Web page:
These dynamics accurately describe the internal discourse within the American Muslim community since the September 11th attacks. Obviously, Islam is not a culture per se and Muslims are not an ethnicity, but the underlying concepts still apply given that, from a secular perspective, Islam can be considered a set of values, beliefs, and practices, which is what secular academic discourse considers a culture to be for the most part.
That caveat aside, it is beyond dispute that American Muslims have felt a great deal of “cultural anxiety” due to, not only Islamophobic attitudes in American society generally, but also due to hostile government measures that have targeted Muslims and their institutions. The anxiety and fear felt by the Muslim community has led to both essentialism and multiculturalism. Feeling pressure from the dominant American culture has had (what is from an Islamic standpoint) a positive effect of making Muslims more embedded in their Muslim identity, in a word, more “unapologetically Muslim.” At the same time, American Muslims have adopted more of a multicultural attitude as they have become more socially and politically engaged. For example, since 9/11, Muslim involvement in interfaith events, interfaith coalitions, etc., saw a massive increase. Muslim involvement in mainstream political groups and coalitions also jumped. The language of Muslim leaders, imams, and speakers has also been suffuse with expressions of multiculturalism, diversity, relevance, engagement, etc.
While anxiety and fear drive these tendencies of essentialism and multiculturalism, the two are often opposing forces. This is because multiculturalism is characterized by coming together on the basis of shared interests and other commonalities whereas essentialism is characterized by emphasizing differences in order to distinguish one’s own group from the dominant majority. How is this tension resolved?
For American Muslims, the danger is that this tension could result in a deliberate de-emphasis and minimization of those beliefs, values, and practices of Islam that most directly conflict with the dominant culture while overemphasizing specific Muslim cultural markers. This would allow Muslims to maintain some form of a unified, essentialistic identity — even though, primarily, it is cultural rather than religious identity — while also integrating themselves within the larger American milieu and its institutions, which, for the most part, tolerate and even celebrate cultural diversity but not theological, ideological, or ethical diversity. We have seen some signs of this in context of Muslim involvement with certain American political parties in recent years. And again, the example of Jewish Americans proves instructive. As a community, Jewish Americans have a very strong sense of identity and group cohesion, i.e., due to their essentialism, while also being well integrated socially, politically, and culturally, i.e., due to their multiculturalism. In other words, they have resolved the essentialism-multiculturalism divide. But as the previously cited Pew study discovered, the resulting Jewish identity has little to do with the particulars of Judaism as a religion.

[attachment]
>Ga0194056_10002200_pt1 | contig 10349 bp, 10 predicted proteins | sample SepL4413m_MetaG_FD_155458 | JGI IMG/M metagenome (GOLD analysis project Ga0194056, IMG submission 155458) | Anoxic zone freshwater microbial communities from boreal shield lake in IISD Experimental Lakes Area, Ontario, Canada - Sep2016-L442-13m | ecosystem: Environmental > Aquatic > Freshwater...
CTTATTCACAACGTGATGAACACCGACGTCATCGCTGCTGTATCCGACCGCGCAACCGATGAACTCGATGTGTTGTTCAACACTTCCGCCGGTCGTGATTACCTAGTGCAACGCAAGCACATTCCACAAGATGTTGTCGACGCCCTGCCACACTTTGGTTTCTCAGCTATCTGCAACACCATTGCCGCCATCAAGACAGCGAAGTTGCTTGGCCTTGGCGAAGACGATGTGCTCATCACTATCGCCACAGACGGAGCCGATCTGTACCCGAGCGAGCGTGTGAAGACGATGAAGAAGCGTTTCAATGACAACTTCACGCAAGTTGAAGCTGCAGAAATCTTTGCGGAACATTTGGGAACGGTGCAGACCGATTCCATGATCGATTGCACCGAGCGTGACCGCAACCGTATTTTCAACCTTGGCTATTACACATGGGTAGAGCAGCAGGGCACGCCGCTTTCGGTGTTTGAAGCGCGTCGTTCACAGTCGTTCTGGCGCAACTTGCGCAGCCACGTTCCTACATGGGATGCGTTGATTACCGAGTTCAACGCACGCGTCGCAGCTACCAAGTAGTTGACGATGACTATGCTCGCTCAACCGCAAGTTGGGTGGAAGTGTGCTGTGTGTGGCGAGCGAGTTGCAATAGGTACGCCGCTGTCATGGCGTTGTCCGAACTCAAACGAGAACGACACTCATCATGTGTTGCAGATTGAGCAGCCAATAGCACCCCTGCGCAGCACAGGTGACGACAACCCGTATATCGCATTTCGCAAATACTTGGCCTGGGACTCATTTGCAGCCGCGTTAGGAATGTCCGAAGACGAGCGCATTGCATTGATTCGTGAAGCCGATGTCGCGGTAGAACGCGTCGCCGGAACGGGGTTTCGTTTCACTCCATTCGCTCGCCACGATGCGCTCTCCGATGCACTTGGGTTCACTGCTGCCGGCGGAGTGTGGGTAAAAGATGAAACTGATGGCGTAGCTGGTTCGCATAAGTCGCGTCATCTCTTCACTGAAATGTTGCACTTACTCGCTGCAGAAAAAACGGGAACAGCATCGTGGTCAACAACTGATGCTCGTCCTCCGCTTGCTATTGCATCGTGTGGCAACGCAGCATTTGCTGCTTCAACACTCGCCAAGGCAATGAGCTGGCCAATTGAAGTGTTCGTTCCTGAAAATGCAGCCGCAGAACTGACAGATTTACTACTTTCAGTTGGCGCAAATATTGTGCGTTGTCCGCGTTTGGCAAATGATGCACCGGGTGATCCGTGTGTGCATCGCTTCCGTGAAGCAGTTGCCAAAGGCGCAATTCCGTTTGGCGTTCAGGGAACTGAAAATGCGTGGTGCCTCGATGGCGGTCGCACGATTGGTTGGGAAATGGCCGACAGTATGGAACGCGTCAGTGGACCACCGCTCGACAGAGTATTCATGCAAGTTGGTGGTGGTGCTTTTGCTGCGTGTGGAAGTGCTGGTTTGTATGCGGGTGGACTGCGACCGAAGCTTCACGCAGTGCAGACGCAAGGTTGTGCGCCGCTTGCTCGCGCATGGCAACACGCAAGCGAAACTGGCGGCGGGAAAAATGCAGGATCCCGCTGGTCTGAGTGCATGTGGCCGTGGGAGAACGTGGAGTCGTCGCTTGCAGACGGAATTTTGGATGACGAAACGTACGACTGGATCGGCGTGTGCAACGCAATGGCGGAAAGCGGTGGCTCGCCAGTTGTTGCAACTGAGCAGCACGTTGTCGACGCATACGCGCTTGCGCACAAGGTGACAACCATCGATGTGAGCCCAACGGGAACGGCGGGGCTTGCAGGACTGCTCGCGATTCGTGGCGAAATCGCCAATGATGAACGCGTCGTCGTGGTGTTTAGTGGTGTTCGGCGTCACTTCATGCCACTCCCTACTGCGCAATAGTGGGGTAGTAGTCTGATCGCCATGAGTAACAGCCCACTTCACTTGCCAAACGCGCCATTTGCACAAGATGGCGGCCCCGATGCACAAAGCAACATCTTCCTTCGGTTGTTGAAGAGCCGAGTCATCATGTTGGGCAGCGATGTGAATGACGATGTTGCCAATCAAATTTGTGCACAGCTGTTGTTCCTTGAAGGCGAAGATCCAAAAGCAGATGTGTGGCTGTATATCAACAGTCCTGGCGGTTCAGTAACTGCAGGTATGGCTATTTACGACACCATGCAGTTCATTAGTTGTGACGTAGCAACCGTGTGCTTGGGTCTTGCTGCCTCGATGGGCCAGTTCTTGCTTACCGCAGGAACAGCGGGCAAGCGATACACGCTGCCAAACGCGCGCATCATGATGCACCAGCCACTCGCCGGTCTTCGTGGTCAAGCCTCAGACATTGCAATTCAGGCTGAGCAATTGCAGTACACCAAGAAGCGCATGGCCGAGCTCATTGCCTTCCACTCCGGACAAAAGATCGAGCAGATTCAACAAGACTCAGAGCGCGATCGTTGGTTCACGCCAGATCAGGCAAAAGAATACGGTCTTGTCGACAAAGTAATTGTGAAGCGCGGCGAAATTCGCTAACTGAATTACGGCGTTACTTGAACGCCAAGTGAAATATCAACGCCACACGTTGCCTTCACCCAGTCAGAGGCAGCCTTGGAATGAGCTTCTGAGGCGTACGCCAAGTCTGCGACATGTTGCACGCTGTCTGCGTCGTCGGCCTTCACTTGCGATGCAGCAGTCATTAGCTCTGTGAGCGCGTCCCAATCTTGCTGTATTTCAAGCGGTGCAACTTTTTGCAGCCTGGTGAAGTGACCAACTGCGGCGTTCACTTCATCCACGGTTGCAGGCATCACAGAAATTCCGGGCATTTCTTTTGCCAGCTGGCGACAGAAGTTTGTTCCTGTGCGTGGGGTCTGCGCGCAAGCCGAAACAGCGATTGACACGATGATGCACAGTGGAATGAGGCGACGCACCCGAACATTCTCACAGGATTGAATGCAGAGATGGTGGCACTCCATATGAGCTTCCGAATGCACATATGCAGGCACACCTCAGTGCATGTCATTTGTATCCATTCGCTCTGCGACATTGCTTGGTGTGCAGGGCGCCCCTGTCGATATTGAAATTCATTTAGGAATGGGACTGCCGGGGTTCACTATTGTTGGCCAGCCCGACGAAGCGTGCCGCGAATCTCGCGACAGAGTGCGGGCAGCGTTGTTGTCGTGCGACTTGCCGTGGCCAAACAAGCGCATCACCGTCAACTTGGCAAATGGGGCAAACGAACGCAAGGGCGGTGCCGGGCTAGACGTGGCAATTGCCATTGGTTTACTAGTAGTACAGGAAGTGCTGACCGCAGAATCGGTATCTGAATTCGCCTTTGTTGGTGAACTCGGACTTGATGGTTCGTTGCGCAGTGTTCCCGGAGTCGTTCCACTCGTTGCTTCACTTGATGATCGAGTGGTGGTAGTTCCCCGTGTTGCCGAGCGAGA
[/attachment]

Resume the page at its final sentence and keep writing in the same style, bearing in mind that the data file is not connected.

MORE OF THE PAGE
MUSLIM AND ATHEIST AT THE SAME TIME
This secularization of Jewish identity also explains the phenomenon of “Jewish atheism.” Not all Jews agree that one can be a Jew without believing in God. Nonetheless, Jewish atheist institutions have become a well established and growing part of the overall Jewish American community. This is not surprising given that half of all Jewish Americans have doubts about God’s existence.
We see similar trends in the Muslim community, as new labels like “ex-Muslim” and “atheist Muslim” have been adopted by people who consider themselves “culturally Muslim” but “theologically atheist.” Neologisms like “atheist Muslim” only make sense if “Muslim,” like “Jew,” is rendered as an ethnic or cultural label, one among many. Of course, the Arabic word “Muslim” itself means “one who submits [to God]” and theologically to be Muslim, in truth, has certain requirements in terms of belief and practice. But these requirements are set by God and communicated through revelation. But from a secular perspective that denies the existence and/or relevance of God, “Muslim” can be deployed in whatever way convention dictates. By this standard, even “Muslim Jew” or “Muslim Christian” should be a linguistic and conceptual possibility.
Ultimately, “cultural anxiety” in the form of Islamophobia will continue to pressure Muslims to secularize and racialize their Muslim identity. As a community, we need to be well aware of this pressure so that we can recognize its signs and strive to resist it. By surrendering ourselves to a crippling fear of anti-Muslim bigotry, we risk losing our very souls. Rather, we need to channel that fear into positive practical and spiritual avenues, namely Islamically-informed activism as well as increased reliance on and fear of God Almighty.
To think of it differently, if there are extreme Islamophobes in the world who want to stamp out Muslims as a religious community, there are two methods to do so. One method would be to deport, intern, or kill Muslims through acts of bigotry or even genocide. The other method would be to create conditions that are conducive to the erosion and dissolution of Muslim faith, such that, eventually, being Muslim has nothing to do with the religious values and norms of Islam. We should ensure that, in our heightened concern for combating the first method, we do not forget to combat the second equally nefarious, equally destructive method as well.
*Denial attended Harvard University where he majored in Physics. He has also completed a Masters degree in Philosophy at Tufts University.
Disclaimer: Views expressed are exclusively personal and do not necessarily reflect the position of Oracle Opinions.